Anyway, the point is, up until recently, I'd never really seriously feared for my personal safety qua woman; not even this incident induced that much fear. This changed, and then caused me to see my area in a different light, sometime last week when I went for a run at 7am. The sun doesn't rise in winter until about 8am, so it was still dark, and the roads were deserted because it was the holiday season and so nobody would be up at 7am, and I didn't think anything of it, just went about my run like normal.
I had felt like running along the canal towards Little Venice, and so I ran down Shirland Road. I turned right onto Formosa Street and, a few steps later, saw a homeless guy gesturing towards me. My first thought was that he wanted to ask for money; since I had no cash on me (or ever), and even if I did have cash on me, I wouldn't have wanted to give him any, I ignored him and kept running.
Seconds later, I sensed that someone was running after me, chasing me. I turned my head slightly backwards and saw, from the corner of my eye, that it was the homeless guy whom I'd just ran past. A foreign sensation shot through me and caused me to react in the only manner appropriate to that sensation: I ran faster. And I ran faster because I was scared.
Just out-run him, I thought. I'm probably fitter than a homeless guy. Just run faster, keep running, out-run him.
But it was dark, and although the street lamps shone an artificial brightness on me and him, there was no one around to see us. There was no one around to help if I couldn't out-run him, if he suddenly lunged at me from behind and caught me, if he had a weapon, a knife, and pulled it on me. There was no one around to witness or stop it if he attacked me; that is, tried to rape me.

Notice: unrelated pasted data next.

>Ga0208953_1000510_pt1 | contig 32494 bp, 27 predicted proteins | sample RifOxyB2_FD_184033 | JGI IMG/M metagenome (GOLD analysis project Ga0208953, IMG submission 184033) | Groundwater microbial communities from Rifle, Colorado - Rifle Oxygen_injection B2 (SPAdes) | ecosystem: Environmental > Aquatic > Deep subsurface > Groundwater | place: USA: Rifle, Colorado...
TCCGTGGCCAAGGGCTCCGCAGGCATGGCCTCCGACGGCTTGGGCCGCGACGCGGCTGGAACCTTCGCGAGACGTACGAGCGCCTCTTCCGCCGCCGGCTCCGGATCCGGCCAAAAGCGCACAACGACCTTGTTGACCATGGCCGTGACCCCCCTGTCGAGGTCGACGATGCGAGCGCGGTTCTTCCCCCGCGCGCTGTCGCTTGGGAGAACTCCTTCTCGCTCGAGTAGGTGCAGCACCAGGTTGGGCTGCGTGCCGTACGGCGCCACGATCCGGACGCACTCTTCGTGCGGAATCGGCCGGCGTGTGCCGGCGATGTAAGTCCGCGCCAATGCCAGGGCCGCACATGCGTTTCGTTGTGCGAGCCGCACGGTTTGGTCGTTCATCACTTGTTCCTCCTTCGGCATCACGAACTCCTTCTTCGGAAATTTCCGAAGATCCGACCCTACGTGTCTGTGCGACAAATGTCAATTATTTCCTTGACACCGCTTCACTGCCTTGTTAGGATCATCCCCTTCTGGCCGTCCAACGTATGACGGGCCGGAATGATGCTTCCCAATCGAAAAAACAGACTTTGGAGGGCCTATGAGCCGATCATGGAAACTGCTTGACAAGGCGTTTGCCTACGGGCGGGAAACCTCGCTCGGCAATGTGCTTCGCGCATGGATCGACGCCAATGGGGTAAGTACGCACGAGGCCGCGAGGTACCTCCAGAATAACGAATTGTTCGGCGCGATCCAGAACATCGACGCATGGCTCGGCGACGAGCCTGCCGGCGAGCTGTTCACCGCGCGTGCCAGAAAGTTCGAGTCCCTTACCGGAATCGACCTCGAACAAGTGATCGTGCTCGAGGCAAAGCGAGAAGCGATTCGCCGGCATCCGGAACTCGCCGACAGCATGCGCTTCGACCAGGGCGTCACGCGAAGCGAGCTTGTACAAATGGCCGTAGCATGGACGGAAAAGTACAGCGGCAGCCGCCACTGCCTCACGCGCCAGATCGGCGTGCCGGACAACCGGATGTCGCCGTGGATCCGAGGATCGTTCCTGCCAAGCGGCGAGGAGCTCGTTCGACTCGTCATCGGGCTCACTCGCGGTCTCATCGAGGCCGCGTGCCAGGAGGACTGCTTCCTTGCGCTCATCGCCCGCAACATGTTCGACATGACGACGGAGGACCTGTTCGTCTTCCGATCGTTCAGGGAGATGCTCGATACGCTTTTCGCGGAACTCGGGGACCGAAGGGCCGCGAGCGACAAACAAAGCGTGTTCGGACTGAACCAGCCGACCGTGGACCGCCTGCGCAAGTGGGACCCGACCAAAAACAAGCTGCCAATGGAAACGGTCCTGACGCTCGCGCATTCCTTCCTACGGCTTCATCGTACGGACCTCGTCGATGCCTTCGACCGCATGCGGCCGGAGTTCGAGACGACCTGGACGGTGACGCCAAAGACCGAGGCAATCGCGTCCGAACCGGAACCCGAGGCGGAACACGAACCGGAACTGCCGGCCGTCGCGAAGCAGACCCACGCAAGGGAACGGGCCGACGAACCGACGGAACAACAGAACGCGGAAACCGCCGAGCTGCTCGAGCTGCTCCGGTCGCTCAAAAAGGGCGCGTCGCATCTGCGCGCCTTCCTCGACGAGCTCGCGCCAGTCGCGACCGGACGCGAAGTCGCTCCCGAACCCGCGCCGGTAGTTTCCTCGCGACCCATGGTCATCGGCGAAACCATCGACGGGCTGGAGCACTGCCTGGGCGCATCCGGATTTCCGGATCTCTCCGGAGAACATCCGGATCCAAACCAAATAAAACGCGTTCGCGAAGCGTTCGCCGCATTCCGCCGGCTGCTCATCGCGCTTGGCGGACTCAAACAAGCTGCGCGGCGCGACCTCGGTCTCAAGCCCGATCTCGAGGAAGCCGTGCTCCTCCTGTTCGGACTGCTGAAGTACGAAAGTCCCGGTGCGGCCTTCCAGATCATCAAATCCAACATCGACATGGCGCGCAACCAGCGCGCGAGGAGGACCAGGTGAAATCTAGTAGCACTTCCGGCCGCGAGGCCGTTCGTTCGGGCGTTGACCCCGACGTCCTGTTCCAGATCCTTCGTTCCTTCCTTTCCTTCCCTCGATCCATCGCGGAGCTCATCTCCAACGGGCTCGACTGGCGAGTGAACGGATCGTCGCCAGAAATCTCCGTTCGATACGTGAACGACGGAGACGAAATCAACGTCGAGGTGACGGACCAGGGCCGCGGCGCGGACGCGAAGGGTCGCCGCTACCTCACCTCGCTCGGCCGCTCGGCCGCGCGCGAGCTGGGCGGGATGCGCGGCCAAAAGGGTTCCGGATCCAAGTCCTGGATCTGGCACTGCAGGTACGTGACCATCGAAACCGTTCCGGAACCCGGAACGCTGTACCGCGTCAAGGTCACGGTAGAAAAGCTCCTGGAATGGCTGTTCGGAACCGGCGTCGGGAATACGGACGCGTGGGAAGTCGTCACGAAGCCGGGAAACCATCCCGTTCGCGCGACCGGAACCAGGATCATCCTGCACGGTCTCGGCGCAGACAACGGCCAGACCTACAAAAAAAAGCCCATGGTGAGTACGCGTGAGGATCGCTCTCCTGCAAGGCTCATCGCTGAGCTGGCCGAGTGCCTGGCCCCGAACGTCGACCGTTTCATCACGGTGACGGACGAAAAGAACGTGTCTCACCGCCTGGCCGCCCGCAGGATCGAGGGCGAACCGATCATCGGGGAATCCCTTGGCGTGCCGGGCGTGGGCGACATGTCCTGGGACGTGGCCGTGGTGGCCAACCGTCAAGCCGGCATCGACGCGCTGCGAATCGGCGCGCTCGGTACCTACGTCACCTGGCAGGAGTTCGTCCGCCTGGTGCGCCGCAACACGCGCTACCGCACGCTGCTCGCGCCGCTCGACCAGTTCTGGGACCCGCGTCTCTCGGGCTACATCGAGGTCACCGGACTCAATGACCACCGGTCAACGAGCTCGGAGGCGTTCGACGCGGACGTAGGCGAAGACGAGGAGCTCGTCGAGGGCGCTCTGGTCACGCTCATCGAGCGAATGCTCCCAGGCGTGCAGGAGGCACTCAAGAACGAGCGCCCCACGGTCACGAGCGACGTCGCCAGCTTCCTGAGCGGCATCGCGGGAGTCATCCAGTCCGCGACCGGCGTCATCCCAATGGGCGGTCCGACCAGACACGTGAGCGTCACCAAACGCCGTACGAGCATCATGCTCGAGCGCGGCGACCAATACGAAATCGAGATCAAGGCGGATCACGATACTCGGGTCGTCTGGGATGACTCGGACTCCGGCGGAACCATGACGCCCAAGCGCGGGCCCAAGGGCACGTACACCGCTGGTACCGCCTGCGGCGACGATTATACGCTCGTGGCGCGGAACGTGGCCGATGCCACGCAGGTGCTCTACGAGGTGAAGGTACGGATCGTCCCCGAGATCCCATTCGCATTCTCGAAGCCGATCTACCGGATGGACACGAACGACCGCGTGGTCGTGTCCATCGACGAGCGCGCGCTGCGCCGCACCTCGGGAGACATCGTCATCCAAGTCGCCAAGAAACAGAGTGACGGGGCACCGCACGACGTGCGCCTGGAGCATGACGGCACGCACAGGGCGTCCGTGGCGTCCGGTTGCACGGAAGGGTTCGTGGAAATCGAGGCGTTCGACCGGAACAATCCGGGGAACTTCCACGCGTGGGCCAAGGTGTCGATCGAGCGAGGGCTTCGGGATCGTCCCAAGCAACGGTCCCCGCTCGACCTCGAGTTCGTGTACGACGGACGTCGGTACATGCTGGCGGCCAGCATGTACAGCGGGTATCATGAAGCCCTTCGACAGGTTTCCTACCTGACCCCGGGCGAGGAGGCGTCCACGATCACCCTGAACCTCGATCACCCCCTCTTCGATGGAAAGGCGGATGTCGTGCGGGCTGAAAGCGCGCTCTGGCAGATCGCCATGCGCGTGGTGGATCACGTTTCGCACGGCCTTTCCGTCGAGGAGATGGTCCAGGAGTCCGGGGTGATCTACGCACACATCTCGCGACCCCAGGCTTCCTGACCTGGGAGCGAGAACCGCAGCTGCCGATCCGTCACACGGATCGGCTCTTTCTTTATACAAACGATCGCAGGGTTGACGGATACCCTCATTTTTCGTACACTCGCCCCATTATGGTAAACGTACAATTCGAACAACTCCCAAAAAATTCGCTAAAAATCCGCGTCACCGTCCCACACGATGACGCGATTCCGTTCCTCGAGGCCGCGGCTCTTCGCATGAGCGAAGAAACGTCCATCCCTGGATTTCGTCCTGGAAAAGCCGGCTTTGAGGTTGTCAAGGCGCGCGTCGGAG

My mind kicked in and decided that I was putting myself at more risk by trying to trust a physicality that had never been put to the test; that is, I had never tried to out-run a male potential assailant, simply because this had never happened to me before. I decided that I needed to try to gain control of the situation and engage him; if I kept running, I would be running from him, which meant that he had power over me. So I stopped, turned around, and he stopped too.
'Hey,' I said, panting. 'What's up?'
He said his name was Ben. He asked for my name; I stupidly gave it, and so thankfully my name isn't a generic English name but something Chinese that most people don't remember. He said it was nice to meet me, said the usual shit about how he thought I was unbelievably beautiful, and out of nowhere, hugged me, complete with a slight squeeze.
The relief that I felt when he let go was surprising, and spoke to the degree of fear that I was feeling in the moment. I still had no idea if he was harmless, or came at me with ill-intent. I wanted to get out of the situation as fast as I could, so I said that I was in the middle of my run and I had to keep running. He asked why was I running; I said I was training for a marathon. He said, 'I can train you.'
'That's very sweet,' I said. 'Look, I'll be running back this way later, so I'll catch you later, okay?'